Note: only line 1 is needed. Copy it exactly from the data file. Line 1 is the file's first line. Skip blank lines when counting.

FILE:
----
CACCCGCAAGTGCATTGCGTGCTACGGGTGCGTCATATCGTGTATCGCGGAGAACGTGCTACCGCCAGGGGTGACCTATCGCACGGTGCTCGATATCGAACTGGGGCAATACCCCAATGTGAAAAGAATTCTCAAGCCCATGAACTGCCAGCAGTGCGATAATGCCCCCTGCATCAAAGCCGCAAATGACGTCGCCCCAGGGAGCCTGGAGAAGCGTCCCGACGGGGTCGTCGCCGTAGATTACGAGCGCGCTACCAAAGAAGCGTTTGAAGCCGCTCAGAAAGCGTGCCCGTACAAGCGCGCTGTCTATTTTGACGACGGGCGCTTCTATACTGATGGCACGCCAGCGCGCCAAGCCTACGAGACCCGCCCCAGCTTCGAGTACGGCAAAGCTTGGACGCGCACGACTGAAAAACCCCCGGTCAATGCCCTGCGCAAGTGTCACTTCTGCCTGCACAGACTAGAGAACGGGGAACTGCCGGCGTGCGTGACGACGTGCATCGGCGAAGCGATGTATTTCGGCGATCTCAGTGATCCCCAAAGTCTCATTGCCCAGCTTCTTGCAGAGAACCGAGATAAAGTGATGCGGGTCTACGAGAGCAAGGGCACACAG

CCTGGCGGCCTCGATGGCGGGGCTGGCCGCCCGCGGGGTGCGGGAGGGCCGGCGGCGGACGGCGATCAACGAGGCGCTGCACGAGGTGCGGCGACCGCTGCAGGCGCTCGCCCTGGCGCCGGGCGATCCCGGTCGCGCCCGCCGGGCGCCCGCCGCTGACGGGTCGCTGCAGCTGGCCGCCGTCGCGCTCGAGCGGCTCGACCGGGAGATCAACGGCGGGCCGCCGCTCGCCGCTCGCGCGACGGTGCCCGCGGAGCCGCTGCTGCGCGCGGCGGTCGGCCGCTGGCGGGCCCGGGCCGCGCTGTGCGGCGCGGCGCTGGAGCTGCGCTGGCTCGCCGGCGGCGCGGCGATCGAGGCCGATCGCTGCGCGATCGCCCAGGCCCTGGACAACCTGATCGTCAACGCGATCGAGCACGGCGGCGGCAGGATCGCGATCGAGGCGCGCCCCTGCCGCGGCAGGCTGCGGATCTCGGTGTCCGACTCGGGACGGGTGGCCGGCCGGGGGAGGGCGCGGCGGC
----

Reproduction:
CACCCGCAAGTGCATTGCGTGCTACGGGTGCGTCATATCGTGTATCGCGGAGAACGTGCTACCGCCAGGGGTGACCTATCGCACGGTGCTCGATATCGAACTGGGGCAATACCCCAATGTGAAAAGAATTCTCAAGCCCATGAACTGCCAGCAGTGCGATAATGCCCCCTGCATCAAAGCCGCAAATGACGTCGCCCCAGGGAGCCTGGAGAAGCGTCCCGACGGGGTCGTCGCCGTAGATTACGAGCGCGCTACCAAAGAAGCGTTTGAAGCCGCTCAGAAAGCGTGCCCGTACAAGCGCGCTGTCTATTTTGACGACGGGCGCTTCTATACTGATGGCACGCCAGCGCGCCAAGCCTACGAGACCCGCCCCAGCTTCGAGTACGGCAAAGCTTGGACGCGCACGACTGAAAAACCCCCGGTCAATGCCCTGCGCAAGTGTCACTTCTGCCTGCACAGACTAGAGAACGGGGAACTGCCGGCGTGCGTGACGACGTGCATCGGCGAAGCGATGTATTTCGGCGATCTCAGTGATCCCCAAAGTCTCATTGCCCAGCTTCTTGCAGAGAACCGAGATAAAGTGATGCGGGTCTACGAGAGCAAGGGCACACAG